(Source Graphic: Andy Blumenthal)
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August 29, 2007

SDLC, CPIC, PMBOK, and EA

User-centric EA seeks to align the various life cycle IT system processes to help users understand, navigate, and complete these as simply and smoothly as possible.

Below is an alignment of the processes for System Development Life Cycle (SDLC), Capital Planning and Investment Control (CPIC), Enterprise Architecture (EA), and the Project Management Book of Knowledge (PMBOK).

SDLC

CPIC

EA

PMBOK

Conceptual Planning

Select

Business Alignment

Initiating

Planning & Requirements

Control

Technical Alignment

Planning

Design

Executing

Development & Testing

Implementation

Operations & Maintenance

Evaluate

Architecture Assessment

Disposition

Closing


The graphic demonstrates that the various IT system processes align quite nicely, and that user seeking to stand up a new system or make major changes to existing systems can follow the basic 7 steps of the SDLC and complete the requirements of CPIC, EA, and PMBOK along the way (the touch points are all identified).

The way to read this graphic is as follows:

For example, in the first phase of the SDLC, the conceptual planning stage, the user does the following: 1) defines their need (SDLC process) 2) develop their business justification and seek to obtain approval and funding from the IT Investment Review Board (CPIC process) 3) develops their business alignment and seeks approval from the Enterprise Architecture Board (EA process), and 4) define their project and seek authorization to proceed (PMBOK process).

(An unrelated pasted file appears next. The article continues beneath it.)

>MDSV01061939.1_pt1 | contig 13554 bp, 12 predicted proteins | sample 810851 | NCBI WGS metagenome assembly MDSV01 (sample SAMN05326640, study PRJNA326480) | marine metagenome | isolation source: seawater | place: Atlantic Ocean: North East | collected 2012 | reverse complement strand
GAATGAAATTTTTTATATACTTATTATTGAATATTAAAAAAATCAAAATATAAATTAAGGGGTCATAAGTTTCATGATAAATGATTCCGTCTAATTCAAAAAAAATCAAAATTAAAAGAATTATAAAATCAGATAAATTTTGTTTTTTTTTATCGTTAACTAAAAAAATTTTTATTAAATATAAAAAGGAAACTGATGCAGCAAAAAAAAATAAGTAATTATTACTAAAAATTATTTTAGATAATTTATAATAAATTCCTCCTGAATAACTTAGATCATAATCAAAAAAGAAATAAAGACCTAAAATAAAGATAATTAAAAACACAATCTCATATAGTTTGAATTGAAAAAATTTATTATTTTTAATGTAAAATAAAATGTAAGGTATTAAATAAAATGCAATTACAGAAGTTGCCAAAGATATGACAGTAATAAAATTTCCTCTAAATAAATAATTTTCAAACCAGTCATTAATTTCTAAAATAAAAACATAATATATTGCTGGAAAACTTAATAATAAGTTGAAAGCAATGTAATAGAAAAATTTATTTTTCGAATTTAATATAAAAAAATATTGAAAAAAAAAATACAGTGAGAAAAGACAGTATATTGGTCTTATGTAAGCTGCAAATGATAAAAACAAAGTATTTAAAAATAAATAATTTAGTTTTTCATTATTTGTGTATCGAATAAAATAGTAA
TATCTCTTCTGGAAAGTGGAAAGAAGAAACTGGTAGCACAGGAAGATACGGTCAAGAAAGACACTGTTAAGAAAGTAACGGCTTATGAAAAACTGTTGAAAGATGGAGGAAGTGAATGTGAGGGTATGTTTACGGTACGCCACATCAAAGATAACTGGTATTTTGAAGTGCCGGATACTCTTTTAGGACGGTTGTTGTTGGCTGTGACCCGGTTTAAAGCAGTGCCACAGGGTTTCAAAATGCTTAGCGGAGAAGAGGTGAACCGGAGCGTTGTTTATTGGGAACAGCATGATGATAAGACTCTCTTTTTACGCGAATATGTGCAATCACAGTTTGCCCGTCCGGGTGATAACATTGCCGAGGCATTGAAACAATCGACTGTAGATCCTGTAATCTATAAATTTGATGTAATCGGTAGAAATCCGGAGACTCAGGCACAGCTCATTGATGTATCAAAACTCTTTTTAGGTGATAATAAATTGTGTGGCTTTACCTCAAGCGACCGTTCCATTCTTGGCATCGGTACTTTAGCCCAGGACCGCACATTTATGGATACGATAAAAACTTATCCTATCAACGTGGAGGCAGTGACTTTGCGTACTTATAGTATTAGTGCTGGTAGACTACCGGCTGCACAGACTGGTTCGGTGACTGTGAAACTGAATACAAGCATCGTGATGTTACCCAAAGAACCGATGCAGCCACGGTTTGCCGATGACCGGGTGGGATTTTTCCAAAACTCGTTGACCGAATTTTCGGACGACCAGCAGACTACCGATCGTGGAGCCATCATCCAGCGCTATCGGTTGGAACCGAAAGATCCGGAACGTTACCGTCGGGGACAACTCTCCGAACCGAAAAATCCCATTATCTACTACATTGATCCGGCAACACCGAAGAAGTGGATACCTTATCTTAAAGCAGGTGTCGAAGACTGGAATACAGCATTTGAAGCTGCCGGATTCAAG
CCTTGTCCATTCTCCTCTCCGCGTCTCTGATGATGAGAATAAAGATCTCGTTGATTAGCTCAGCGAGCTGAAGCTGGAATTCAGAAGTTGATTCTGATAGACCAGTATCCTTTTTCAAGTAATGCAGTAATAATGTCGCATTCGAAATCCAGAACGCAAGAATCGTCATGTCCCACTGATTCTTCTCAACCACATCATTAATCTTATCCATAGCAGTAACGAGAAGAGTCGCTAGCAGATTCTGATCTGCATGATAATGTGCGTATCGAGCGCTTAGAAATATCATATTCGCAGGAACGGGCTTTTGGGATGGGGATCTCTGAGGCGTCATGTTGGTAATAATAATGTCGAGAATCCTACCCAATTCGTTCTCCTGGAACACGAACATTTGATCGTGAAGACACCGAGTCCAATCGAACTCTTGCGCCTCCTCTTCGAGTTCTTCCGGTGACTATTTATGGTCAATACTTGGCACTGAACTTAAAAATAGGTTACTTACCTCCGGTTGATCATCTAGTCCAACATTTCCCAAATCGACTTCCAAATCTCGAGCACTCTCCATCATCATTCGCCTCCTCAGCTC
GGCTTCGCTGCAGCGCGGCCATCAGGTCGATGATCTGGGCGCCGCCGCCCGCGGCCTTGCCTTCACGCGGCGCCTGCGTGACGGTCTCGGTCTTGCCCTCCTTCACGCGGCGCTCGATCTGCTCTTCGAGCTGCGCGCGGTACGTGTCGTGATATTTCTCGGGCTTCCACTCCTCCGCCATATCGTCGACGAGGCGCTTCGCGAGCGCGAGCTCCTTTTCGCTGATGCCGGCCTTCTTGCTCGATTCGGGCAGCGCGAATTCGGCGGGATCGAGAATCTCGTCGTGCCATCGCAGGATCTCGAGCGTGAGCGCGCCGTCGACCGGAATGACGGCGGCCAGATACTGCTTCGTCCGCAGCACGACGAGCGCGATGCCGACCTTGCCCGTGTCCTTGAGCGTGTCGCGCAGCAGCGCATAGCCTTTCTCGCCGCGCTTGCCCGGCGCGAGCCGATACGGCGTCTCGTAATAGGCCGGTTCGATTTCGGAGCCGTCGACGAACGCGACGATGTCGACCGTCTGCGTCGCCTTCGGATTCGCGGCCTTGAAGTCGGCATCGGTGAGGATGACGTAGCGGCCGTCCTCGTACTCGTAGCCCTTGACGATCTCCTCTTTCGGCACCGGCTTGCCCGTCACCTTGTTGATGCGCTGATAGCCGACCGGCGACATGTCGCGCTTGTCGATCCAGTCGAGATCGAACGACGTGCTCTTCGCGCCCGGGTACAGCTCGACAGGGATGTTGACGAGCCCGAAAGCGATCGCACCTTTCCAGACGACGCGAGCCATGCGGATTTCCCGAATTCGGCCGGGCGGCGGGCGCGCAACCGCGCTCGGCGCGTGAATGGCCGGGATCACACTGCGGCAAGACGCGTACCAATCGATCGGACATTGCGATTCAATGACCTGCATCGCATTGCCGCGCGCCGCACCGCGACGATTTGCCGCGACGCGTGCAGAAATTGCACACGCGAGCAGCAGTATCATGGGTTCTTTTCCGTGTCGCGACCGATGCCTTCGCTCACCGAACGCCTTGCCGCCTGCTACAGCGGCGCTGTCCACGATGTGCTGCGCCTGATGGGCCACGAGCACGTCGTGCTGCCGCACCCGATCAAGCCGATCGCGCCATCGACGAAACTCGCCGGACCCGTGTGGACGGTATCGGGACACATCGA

For CPIC, users identify the following:

  • Select—How does the investment meet business decision criteria?
  • Control—Is the investment being managed with the planned cost, schedule, and performance criteria?
  • Evaluate—Did the investment meet the promised performance goals?

For EA, users demonstrate the following:

  • Business Alignment—Does the investment support the agency mission?
  • Technical Alignment—Does the investment interoperate within the technology infrastructure and meet technical standards?
  • Architecture Assessment—Is there a need to update the architecture?

For PMBOK, users complete various project management processes:

  • Initiating—Define and authorize the project.
  • Planning—Define objectives and plan course of action.
  • Executing—Integrates resources to carry out project management plan.
  • Closing—Accept product or service.

Note: The EA/CPIC alignment is adapted from Architecture Alignment and Assessment Guide, Chief Information Officers Council, August 2001. The PMBOK definitions are adopted from the Project Management Book of Knowledge, Third Edition.

User-centric EA promotes the alignment of the various IT system processes to help users to easily understand the touch points in the various life cycle steps to getting their system up and running. Moreover, the alignment enables the CIO to develop processes and job aids to assist and ‘speed’ users through the process. Thus, the processes are transformed from inhibitors to facilitators of systems progress for the enterprise.